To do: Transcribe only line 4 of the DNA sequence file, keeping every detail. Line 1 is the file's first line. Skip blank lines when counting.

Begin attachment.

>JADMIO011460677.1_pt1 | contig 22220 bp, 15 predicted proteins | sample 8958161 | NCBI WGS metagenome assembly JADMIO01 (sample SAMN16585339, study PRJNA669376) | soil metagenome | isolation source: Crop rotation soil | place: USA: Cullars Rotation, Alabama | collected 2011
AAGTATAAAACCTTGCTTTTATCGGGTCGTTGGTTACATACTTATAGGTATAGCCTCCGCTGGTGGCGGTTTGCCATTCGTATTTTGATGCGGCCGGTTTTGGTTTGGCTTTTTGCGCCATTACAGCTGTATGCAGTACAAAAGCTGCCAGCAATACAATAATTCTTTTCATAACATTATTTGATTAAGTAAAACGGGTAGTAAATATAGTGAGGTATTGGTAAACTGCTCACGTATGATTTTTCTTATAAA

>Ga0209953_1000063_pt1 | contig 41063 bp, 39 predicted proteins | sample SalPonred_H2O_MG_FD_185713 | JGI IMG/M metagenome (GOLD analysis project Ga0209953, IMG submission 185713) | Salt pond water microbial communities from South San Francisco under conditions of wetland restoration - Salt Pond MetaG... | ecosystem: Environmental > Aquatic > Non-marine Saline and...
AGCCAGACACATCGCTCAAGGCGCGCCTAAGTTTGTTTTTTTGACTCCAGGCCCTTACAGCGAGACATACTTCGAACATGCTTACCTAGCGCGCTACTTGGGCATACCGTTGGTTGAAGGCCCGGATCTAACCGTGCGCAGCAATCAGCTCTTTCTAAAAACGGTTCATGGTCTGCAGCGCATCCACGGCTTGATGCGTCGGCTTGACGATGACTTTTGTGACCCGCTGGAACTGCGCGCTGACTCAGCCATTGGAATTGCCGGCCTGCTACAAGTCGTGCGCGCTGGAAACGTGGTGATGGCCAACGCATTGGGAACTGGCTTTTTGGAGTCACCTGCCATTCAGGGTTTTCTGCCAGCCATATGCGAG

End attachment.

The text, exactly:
AGCCAGACACATCGCTCAAGGCGCGCCTAAGTTTGTTTTTTTGACTCCAGGCCCTTACAGCGAGACATACTTCGAACATGCTTACCTAGCGCGCTACTTGGGCATACCGTTGGTTGAAGGCCCGGATCTAACCGTGCGCAGCAATCAGCTCTTTCTAAAAACGGTTCATGGTCTGCAGCGCATCCACGGCTTGATGCGTCGGCTTGACGATGACTTTTGTGACCCGCTGGAACTGCGCGCTGACTCAGCCATTGGAATTGCCGGCCTGCTACAAGTCGTGCGCGCTGGAAACGTGGTGATGGCCAACGCATTGGGAACTGGCTTTTTGGAGTCACCTGCCATTCAGGGTTTTCTGCCAGCCATATGCGAG